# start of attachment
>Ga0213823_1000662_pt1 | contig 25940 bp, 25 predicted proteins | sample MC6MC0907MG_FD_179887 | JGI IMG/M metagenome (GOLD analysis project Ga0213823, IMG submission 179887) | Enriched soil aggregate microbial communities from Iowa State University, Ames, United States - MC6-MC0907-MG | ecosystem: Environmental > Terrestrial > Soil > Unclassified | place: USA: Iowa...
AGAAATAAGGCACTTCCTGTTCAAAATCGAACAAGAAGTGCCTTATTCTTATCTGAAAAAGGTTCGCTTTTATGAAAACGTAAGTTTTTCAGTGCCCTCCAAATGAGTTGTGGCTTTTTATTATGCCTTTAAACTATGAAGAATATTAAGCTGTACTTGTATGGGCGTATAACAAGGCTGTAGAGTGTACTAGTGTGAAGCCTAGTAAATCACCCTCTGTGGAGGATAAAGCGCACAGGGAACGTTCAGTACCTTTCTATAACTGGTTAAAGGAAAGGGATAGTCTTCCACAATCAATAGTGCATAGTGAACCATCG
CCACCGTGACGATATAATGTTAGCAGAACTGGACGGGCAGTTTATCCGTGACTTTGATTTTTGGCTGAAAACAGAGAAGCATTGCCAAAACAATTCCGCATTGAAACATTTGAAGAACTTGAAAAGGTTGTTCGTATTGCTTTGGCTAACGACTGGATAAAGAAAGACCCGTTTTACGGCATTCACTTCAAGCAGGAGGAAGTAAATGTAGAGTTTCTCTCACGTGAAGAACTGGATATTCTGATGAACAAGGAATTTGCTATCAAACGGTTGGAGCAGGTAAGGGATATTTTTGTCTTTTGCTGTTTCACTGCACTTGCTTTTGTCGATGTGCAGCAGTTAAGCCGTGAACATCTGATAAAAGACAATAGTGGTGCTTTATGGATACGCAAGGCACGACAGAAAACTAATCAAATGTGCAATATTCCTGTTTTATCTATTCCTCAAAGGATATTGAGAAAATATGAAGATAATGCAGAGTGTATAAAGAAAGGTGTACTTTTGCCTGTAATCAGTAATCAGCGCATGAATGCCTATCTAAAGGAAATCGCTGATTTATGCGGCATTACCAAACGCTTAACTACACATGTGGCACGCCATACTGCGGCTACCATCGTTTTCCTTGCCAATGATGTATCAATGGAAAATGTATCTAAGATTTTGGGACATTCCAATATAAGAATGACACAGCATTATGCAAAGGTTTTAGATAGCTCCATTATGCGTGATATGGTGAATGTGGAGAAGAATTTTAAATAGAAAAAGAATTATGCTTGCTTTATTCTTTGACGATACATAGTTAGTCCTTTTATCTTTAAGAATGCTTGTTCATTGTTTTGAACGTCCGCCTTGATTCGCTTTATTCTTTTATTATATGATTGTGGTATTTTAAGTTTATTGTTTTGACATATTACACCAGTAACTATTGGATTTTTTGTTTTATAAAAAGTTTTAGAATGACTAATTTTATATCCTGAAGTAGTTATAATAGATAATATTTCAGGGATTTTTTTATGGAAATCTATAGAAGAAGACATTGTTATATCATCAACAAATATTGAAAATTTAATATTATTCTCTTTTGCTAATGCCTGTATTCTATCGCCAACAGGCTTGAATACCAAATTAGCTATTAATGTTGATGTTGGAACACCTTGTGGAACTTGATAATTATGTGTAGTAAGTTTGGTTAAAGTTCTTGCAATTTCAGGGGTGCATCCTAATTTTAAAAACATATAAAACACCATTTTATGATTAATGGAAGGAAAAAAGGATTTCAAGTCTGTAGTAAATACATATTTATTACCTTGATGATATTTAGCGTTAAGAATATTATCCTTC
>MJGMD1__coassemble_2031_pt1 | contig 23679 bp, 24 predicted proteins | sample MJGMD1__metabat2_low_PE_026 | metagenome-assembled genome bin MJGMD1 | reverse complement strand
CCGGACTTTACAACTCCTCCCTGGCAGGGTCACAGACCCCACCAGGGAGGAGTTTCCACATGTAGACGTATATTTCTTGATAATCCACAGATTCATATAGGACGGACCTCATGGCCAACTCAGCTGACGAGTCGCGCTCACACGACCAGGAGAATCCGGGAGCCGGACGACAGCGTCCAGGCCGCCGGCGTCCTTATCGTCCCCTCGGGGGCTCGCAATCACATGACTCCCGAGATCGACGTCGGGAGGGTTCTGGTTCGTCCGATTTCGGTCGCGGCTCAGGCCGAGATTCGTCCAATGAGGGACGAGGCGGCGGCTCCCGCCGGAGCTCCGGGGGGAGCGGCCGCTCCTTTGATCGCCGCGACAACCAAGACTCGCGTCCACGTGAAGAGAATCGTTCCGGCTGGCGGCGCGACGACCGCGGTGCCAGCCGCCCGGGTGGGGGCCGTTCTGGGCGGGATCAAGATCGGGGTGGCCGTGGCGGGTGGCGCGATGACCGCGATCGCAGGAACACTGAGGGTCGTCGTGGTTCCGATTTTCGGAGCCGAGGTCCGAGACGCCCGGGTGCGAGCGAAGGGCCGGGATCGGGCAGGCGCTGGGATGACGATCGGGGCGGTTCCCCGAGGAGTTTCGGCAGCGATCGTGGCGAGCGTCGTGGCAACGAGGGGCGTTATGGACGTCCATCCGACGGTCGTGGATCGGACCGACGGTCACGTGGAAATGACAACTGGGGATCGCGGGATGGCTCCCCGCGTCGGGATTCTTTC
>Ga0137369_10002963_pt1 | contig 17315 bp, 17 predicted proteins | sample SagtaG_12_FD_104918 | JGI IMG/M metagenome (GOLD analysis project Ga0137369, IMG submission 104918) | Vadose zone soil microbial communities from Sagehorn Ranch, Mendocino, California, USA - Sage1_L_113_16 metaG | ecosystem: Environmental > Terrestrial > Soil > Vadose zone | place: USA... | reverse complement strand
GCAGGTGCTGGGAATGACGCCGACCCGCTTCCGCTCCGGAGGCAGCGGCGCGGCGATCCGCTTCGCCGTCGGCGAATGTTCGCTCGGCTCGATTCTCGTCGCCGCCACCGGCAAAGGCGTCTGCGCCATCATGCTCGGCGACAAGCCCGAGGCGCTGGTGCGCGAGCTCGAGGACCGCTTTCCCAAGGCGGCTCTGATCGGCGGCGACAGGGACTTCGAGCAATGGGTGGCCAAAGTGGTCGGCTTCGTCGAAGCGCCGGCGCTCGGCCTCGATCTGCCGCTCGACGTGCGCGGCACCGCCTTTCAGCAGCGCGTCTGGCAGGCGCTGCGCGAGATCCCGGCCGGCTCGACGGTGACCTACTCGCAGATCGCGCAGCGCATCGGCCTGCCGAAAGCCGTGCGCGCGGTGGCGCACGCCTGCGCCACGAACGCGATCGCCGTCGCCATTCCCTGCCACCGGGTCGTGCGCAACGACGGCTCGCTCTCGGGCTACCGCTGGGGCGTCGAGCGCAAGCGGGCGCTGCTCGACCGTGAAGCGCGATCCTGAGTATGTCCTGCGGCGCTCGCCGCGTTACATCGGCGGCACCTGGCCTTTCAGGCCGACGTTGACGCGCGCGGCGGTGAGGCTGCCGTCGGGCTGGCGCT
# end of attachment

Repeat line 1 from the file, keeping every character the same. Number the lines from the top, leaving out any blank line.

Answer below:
>Ga0213823_1000662_pt1 | contig 25940 bp, 25 predicted proteins | sample MC6MC0907MG_FD_179887 | JGI IMG/M metagenome (GOLD analysis project Ga0213823, IMG submission 179887) | Enriched soil aggregate microbial communities from Iowa State University, Ames, United States - MC6-MC0907-MG | ecosystem: Environmental > Terrestrial > Soil > Unclassified | place: USA: Iowa...